2. Uncontrolled fire is my greatest fear. Been though a house fire where I had awoken to smoke and grabbed my beagle and bicycle bag (Wallet, keys etc.) and fled.

    I really dislike seeing folks starting brush burns in hot dry windy days.

    Glad nothing serious happened to you and yours

  3. Bad weather - right now it's hot and dry - is precisely why I still have brush heaps in the hay fields that are probably over a year old now. I think I mowed the grass maybe 1-3 times this year due to the lack of rain when it's usually 1-2 times a week. Most people in my area have enough sense to know when it's relatively safe to burn and the burn bans seem to get posted when the freeway fires start or a fire gets out of control.

    Leaving the waterhose over a wetted down burn pile can be handy if it decides to start up again (hose will melt and water it). If your water is not metered and it's a BIG pile, a sprinkler overnight is peace of mind.

    Good to hear everyone is well.

    - Arc

  4. Glad everyone is okay, and trying to do that by yourself is just asking for trouble... as he learned...

  5. Sounds like he learned a lesson AND got lucky. Controlled burns can quickly become uncontrolled. And then the fire crews get called out, and the Sheriff's Dept wants to talk to the guy that created the commotion, and then nobody is having fun any more.

  6. Never start a "controlled" burn unless you have the means to easily put it out with you. A fire extinguisher that you would normally find in a house or vehicle is nowhere near big enough.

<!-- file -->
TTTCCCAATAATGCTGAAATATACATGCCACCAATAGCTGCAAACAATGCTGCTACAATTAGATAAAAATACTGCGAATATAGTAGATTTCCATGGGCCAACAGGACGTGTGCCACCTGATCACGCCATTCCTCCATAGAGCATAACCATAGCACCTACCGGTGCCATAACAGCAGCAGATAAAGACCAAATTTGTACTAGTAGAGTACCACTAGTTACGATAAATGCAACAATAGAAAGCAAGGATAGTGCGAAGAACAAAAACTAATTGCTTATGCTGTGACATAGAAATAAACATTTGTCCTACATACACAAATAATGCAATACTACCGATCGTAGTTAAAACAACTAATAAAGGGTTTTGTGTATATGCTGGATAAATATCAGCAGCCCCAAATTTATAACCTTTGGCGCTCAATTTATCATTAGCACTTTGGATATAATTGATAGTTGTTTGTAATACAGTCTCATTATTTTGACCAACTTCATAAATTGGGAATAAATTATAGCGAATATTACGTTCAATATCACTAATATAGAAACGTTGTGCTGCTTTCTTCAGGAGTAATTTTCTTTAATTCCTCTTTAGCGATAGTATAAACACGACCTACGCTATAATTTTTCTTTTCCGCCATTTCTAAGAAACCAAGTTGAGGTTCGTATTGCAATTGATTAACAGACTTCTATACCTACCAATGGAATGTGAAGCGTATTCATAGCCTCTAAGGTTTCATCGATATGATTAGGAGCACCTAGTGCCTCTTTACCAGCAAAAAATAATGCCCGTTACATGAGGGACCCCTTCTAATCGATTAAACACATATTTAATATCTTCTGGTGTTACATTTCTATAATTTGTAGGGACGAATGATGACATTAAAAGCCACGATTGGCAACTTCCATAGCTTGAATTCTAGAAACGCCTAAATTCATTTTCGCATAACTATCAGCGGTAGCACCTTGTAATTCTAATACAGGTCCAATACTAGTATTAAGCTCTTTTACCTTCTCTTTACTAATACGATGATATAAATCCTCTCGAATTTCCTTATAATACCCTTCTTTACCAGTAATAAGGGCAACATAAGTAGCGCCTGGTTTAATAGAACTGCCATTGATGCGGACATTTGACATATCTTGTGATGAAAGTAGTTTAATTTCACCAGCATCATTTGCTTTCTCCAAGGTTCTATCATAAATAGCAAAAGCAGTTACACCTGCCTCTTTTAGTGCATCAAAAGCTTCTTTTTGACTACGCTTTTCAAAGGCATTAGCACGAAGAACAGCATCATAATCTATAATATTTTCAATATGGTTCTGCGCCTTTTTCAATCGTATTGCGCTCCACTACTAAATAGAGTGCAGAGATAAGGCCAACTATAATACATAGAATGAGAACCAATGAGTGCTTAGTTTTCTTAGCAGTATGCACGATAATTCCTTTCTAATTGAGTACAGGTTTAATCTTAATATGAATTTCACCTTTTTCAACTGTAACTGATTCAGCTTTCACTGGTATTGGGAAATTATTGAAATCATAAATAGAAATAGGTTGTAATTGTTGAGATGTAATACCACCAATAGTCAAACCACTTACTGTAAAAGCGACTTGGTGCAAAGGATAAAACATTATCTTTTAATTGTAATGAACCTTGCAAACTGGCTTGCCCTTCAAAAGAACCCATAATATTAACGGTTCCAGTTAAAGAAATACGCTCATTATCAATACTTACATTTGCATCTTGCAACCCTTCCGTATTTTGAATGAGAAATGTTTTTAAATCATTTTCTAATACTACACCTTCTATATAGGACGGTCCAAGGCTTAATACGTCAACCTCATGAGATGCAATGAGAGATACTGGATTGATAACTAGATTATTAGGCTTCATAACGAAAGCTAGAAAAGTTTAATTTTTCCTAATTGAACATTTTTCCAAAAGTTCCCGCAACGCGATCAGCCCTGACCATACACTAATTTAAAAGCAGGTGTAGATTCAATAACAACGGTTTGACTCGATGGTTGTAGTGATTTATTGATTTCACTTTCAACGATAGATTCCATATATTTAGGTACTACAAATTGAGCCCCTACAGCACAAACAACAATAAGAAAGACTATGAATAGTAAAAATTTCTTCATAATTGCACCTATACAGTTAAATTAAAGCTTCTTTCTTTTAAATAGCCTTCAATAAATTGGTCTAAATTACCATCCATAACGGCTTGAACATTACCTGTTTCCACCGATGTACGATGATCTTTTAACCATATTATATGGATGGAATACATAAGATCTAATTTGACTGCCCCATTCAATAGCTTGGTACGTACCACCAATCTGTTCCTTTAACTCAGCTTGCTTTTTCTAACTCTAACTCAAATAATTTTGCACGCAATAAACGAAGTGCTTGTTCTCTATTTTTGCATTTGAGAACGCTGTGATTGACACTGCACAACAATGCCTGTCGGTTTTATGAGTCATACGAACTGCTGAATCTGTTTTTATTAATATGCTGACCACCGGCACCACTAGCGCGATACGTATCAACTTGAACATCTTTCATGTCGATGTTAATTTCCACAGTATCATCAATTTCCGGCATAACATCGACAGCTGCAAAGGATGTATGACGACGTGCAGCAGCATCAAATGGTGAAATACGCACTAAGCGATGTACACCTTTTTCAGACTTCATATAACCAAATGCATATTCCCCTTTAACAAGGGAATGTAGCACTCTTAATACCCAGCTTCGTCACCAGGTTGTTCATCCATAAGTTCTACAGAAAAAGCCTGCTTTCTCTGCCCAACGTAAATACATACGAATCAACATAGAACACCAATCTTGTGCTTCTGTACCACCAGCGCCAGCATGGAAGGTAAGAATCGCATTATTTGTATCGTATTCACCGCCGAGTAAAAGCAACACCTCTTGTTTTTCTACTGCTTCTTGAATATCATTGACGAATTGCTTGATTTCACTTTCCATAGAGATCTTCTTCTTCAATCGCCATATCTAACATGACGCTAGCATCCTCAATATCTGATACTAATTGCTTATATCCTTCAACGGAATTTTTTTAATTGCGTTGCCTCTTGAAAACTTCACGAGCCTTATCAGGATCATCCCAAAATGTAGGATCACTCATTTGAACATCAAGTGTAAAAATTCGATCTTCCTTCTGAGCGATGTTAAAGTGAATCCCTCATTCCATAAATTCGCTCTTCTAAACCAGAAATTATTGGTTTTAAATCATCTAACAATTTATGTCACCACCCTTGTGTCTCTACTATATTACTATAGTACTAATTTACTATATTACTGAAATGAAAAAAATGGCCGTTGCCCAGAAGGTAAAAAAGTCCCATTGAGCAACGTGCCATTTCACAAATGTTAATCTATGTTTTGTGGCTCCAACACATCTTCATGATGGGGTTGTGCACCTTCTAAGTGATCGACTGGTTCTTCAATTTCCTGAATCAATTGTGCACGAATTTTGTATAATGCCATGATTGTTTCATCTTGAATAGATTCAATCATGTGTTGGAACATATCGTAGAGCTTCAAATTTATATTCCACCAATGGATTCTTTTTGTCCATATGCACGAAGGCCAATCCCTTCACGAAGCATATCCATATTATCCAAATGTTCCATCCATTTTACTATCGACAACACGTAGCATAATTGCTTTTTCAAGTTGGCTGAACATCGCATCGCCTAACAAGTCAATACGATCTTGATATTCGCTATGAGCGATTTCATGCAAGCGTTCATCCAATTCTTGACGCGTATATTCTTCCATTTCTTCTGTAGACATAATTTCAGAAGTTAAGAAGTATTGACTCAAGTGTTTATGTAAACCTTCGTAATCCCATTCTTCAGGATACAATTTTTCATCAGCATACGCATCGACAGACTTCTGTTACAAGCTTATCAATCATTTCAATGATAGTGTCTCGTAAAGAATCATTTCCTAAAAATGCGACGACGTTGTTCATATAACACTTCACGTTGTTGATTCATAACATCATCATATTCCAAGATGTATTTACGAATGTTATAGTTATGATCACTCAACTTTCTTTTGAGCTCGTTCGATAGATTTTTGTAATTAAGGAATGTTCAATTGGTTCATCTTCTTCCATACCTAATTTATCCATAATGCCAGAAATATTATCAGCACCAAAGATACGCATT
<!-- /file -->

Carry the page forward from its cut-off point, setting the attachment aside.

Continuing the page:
As a volunteer fireman, I fought grass fires that were big enough to make the national news out to the west of Houston back in 1980. A grass fire is nothing to sneeze at. I've also seen ranchers drive their cattle through a barbed wire fence into an adjacent plowed field without taking the time to cut it because there wasn't time to do so.

    The kid was very lucky that no people were hurt or structures were destroyed.

    1. I completely agree about the potential dangers of grass fires. They can be just as deadly as a forest fire - and sometimes even more so because of the speed that they can move. One of the videos I have our crews watch every spring is called, “It’s JUST a Grass Fire” - a sobering reminder of the deaths and injuries that have occurred on wildland grass fires. It’s sad to have to learn from other’s mistakes and deaths, but there’s always a chance that their lives were not lost in vain as we pay attention to, and honor, their lives in the lessons of today.

    2. Sorry - I goofed and posted the above comment as Anonymous.

  7. The good idea fairy was perching on his shoulder at the time, and he's very lucky it worked out and his uncontrolled burn didn't cause a disaster.

  8. I cannot speak for every location, but I would almost never try a controlled burn nowadays. The liability is just too high. At best we burn piles in Winter.

  9. Reading a book about grass and grassland farming. Published in the late forties. Written by an agronomist from Oklahoma. Says burning is never good for the soil. Roger